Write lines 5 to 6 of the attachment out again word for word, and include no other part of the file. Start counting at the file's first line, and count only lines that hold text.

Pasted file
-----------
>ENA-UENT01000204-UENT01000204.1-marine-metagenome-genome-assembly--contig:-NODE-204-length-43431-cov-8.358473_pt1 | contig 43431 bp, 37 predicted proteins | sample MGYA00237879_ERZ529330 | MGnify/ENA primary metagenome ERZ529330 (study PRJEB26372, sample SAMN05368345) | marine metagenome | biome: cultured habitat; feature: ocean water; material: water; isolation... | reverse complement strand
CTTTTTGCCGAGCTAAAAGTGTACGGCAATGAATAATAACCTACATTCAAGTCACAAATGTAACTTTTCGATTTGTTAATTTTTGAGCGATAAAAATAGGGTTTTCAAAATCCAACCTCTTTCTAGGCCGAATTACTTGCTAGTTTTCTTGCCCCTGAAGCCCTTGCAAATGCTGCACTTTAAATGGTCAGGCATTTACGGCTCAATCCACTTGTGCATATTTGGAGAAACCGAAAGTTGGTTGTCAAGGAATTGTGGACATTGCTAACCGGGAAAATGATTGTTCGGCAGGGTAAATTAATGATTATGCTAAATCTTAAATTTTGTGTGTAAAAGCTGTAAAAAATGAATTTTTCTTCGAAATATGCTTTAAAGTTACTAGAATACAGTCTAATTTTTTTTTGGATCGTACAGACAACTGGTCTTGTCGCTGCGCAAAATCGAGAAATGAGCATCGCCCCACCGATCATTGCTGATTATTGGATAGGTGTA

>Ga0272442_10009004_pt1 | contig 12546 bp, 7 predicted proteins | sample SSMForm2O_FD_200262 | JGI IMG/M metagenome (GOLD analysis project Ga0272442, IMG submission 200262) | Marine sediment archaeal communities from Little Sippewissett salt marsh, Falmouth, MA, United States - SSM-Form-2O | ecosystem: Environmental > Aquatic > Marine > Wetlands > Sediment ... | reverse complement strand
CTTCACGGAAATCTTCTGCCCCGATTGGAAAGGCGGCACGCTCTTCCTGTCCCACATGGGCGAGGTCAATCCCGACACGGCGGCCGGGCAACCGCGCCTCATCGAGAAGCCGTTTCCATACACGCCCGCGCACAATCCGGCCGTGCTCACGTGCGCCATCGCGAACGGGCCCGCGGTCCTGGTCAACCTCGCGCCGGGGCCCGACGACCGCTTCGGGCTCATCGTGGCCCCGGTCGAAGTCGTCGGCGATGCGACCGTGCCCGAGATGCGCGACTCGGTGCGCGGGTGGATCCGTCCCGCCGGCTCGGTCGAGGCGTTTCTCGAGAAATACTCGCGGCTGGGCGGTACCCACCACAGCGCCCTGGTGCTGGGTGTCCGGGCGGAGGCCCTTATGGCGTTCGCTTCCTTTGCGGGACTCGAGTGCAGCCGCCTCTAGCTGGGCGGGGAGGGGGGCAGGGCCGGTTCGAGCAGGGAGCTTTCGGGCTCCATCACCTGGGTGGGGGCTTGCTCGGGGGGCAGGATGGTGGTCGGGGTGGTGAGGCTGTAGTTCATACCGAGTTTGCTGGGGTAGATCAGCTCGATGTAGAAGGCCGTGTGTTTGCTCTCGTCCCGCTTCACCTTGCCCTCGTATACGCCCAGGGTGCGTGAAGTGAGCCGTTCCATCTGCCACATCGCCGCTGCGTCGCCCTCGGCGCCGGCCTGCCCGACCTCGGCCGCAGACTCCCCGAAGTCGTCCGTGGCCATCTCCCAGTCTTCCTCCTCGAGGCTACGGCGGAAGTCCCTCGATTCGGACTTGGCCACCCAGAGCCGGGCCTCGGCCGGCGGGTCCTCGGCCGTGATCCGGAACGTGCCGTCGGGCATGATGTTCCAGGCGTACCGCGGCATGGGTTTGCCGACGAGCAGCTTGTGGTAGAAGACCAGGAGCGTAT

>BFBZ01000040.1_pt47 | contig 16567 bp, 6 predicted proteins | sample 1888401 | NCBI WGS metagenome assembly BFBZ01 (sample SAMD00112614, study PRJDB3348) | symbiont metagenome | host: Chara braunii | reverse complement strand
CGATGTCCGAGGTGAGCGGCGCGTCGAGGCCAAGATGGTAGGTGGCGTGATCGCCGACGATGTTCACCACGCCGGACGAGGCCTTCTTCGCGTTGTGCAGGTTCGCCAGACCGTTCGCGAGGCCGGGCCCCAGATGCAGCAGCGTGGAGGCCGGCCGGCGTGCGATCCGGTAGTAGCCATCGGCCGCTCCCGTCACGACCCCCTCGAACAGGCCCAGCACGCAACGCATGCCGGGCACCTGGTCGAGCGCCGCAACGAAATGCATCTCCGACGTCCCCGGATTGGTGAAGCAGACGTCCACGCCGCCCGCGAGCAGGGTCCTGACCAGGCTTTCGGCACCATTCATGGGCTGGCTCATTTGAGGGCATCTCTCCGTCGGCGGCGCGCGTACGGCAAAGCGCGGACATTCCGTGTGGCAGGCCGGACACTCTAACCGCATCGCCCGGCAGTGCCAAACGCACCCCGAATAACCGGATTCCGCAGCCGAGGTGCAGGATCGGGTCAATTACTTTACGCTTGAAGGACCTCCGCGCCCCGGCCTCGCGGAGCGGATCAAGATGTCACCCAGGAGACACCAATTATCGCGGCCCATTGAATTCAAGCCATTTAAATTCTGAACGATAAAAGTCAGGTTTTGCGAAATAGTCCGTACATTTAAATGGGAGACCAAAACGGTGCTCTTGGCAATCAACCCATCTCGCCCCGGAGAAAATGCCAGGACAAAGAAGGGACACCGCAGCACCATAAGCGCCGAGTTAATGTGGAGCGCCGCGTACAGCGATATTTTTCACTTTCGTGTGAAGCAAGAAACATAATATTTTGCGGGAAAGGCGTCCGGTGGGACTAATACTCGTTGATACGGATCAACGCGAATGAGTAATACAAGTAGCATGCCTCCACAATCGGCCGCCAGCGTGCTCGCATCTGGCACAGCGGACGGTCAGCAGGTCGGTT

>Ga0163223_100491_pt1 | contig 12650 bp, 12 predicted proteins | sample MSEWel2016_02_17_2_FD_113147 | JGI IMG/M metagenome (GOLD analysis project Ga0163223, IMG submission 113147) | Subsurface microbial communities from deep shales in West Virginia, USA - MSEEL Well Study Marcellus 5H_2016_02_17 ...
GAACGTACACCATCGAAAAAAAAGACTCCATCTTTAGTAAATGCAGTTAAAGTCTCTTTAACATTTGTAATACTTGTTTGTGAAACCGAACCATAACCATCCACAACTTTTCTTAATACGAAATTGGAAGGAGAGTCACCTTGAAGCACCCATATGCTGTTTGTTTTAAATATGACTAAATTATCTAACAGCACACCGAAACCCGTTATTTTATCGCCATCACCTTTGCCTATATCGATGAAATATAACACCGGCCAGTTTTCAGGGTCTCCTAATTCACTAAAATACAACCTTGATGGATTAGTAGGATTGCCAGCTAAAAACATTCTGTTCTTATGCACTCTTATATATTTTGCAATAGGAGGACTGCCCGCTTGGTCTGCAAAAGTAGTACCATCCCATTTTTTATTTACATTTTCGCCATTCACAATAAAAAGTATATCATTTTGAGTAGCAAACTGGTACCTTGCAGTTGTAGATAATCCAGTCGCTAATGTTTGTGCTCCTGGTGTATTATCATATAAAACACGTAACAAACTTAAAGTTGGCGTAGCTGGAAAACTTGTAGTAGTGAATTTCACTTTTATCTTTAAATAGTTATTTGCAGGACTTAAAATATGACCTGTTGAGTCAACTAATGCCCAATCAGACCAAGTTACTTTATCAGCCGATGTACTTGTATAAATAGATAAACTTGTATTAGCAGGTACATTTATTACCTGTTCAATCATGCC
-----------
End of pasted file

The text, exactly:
>BFBZ01000040.1_pt47 | contig 16567 bp, 6 predicted proteins | sample 1888401 | NCBI WGS metagenome assembly BFBZ01 (sample SAMD00112614, study PRJDB3348) | symbiont metagenome | host: Chara braunii | reverse complement strand
CGATGTCCGAGGTGAGCGGCGCGTCGAGGCCAAGATGGTAGGTGGCGTGATCGCCGACGATGTTCACCACGCCGGACGAGGCCTTCTTCGCGTTGTGCAGGTTCGCCAGACCGTTCGCGAGGCCGGGCCCCAGATGCAGCAGCGTGGAGGCCGGCCGGCGTGCGATCCGGTAGTAGCCATCGGCCGCTCCCGTCACGACCCCCTCGAACAGGCCCAGCACGCAACGCATGCCGGGCACCTGGTCGAGCGCCGCAACGAAATGCATCTCCGACGTCCCCGGATTGGTGAAGCAGACGTCCACGCCGCCCGCGAGCAGGGTCCTGACCAGGCTTTCGGCACCATTCATGGGCTGGCTCATTTGAGGGCATCTCTCCGTCGGCGGCGCGCGTACGGCAAAGCGCGGACATTCCGTGTGGCAGGCCGGACACTCTAACCGCATCGCCCGGCAGTGCCAAACGCACCCCGAATAACCGGATTCCGCAGCCGAGGTGCAGGATCGGGTCAATTACTTTACGCTTGAAGGACCTCCGCGCCCCGGCCTCGCGGAGCGGATCAAGATGTCACCCAGGAGACACCAATTATCGCGGCCCATTGAATTCAAGCCATTTAAATTCTGAACGATAAAAGTCAGGTTTTGCGAAATAGTCCGTACATTTAAATGGGAGACCAAAACGGTGCTCTTGGCAATCAACCCATCTCGCCCCGGAGAAAATGCCAGGACAAAGAAGGGACACCGCAGCACCATAAGCGCCGAGTTAATGTGGAGCGCCGCGTACAGCGATATTTTTCACTTTCGTGTGAAGCAAGAAACATAATATTTTGCGGGAAAGGCGTCCGGTGGGACTAATACTCGTTGATACGGATCAACGCGAATGAGTAATACAAGTAGCATGCCTCCACAATCGGCCGCCAGCGTGCTCGCATCTGGCACAGCGGACGGTCAGCAGGTCGGTT